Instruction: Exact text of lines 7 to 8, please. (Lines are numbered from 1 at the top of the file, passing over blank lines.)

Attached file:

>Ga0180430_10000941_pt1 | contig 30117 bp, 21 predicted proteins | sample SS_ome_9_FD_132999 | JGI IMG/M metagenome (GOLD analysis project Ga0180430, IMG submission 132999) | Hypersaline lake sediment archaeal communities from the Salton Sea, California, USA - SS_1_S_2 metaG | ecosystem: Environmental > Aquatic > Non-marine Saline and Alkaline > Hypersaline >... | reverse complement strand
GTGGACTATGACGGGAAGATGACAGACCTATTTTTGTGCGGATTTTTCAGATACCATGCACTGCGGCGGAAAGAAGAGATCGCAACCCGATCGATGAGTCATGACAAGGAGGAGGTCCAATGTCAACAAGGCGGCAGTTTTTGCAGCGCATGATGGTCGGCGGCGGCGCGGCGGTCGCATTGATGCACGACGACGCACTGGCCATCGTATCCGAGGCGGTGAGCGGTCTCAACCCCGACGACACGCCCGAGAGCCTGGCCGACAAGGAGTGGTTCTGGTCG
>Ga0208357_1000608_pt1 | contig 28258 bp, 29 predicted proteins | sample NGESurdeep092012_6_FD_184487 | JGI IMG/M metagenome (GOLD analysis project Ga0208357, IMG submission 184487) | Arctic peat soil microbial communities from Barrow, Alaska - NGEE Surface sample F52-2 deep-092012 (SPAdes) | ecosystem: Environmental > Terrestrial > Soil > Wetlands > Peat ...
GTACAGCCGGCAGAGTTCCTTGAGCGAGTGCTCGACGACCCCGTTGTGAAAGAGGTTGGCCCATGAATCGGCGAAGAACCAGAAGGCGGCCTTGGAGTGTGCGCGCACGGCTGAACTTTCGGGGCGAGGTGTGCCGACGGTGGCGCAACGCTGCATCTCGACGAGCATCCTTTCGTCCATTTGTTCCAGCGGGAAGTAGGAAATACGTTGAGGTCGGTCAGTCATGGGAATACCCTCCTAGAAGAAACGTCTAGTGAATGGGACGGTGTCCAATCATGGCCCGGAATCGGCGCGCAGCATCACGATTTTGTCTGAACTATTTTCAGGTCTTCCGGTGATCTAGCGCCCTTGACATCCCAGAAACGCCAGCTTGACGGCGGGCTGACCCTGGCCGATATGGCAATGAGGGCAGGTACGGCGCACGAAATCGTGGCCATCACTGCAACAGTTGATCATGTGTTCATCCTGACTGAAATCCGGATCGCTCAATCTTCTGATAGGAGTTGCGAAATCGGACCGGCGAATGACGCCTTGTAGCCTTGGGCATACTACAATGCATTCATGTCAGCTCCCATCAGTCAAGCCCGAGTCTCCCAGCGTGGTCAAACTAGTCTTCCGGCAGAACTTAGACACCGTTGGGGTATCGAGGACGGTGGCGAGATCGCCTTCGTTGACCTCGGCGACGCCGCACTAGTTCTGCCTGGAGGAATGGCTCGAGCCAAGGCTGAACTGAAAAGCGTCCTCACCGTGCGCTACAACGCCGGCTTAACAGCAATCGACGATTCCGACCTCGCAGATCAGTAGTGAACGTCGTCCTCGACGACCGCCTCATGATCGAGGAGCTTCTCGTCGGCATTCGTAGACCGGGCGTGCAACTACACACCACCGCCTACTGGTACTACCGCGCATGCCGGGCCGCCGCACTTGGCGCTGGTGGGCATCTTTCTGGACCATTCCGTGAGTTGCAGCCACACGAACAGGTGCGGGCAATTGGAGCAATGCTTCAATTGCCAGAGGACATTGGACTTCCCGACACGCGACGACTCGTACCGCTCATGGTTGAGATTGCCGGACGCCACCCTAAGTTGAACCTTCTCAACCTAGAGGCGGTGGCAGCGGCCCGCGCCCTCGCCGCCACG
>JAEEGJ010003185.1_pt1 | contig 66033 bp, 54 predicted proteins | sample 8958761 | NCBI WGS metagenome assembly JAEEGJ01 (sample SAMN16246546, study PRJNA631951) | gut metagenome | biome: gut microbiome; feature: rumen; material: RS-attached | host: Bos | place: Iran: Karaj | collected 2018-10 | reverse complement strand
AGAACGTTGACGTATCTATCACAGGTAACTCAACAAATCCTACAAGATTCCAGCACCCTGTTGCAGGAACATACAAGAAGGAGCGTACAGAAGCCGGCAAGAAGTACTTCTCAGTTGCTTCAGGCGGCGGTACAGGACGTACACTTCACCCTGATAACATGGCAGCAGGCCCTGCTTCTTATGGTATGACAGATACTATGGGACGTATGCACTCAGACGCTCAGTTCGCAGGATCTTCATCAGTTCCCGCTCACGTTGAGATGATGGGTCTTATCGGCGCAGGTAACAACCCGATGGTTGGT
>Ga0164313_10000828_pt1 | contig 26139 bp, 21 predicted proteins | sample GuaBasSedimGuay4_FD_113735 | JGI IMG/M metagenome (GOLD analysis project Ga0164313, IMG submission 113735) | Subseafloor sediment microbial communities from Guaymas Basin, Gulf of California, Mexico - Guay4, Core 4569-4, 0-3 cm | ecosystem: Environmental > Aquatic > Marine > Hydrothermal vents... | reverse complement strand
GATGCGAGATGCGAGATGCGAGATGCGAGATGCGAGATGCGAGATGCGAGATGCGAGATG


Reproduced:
>Ga0164313_10000828_pt1 | contig 26139 bp, 21 predicted proteins | sample GuaBasSedimGuay4_FD_113735 | JGI IMG/M metagenome (GOLD analysis project Ga0164313, IMG submission 113735) | Subseafloor sediment microbial communities from Guaymas Basin, Gulf of California, Mexico - Guay4, Core 4569-4, 0-3 cm | ecosystem: Environmental > Aquatic > Marine > Hydrothermal vents... | reverse complement strand
GATGCGAGATGCGAGATGCGAGATGCGAGATGCGAGATGCGAGATGCGAGATGCGAGATG